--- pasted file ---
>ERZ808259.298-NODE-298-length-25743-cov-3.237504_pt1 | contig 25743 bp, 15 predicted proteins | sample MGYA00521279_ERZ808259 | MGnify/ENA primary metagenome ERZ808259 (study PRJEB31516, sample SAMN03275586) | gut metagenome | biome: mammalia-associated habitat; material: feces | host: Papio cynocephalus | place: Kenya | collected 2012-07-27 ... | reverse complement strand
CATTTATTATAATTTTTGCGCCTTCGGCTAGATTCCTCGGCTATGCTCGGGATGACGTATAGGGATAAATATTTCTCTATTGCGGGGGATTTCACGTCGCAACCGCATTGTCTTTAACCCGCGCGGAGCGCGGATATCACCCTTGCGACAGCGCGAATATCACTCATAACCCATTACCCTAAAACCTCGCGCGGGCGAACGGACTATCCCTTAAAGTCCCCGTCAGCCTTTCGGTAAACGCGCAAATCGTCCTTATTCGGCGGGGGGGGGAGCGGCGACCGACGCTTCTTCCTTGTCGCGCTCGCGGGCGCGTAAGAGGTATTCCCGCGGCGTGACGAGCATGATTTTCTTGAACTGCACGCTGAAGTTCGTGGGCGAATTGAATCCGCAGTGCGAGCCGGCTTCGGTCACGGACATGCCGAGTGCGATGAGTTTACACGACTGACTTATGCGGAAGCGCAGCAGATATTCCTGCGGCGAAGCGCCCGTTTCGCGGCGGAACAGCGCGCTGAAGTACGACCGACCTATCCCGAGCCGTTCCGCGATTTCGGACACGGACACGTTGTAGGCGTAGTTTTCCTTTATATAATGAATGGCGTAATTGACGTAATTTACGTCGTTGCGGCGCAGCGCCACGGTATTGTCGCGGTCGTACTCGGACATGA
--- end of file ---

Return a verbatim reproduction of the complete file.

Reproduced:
>ERZ808259.298-NODE-298-length-25743-cov-3.237504_pt1 | contig 25743 bp, 15 predicted proteins | sample MGYA00521279_ERZ808259 | MGnify/ENA primary metagenome ERZ808259 (study PRJEB31516, sample SAMN03275586) | gut metagenome | biome: mammalia-associated habitat; material: feces | host: Papio cynocephalus | place: Kenya | collected 2012-07-27 ... | reverse complement strand
CATTTATTATAATTTTTGCGCCTTCGGCTAGATTCCTCGGCTATGCTCGGGATGACGTATAGGGATAAATATTTCTCTATTGCGGGGGATTTCACGTCGCAACCGCATTGTCTTTAACCCGCGCGGAGCGCGGATATCACCCTTGCGACAGCGCGAATATCACTCATAACCCATTACCCTAAAACCTCGCGCGGGCGAACGGACTATCCCTTAAAGTCCCCGTCAGCCTTTCGGTAAACGCGCAAATCGTCCTTATTCGGCGGGGGGGGGAGCGGCGACCGACGCTTCTTCCTTGTCGCGCTCGCGGGCGCGTAAGAGGTATTCCCGCGGCGTGACGAGCATGATTTTCTTGAACTGCACGCTGAAGTTCGTGGGCGAATTGAATCCGCAGTGCGAGCCGGCTTCGGTCACGGACATGCCGAGTGCGATGAGTTTACACGACTGACTTATGCGGAAGCGCAGCAGATATTCCTGCGGCGAAGCGCCCGTTTCGCGGCGGAACAGCGCGCTGAAGTACGACCGACCTATCCCGAGCCGTTCCGCGATTTCGGACACGGACACGTTGTAGGCGTAGTTTTCCTTTATATAATGAATGGCGTAATTGACGTAATTTACGTCGTTGCGGCGCAGCGCCACGGTATTGTCGCGGTCGTACTCGGACATGA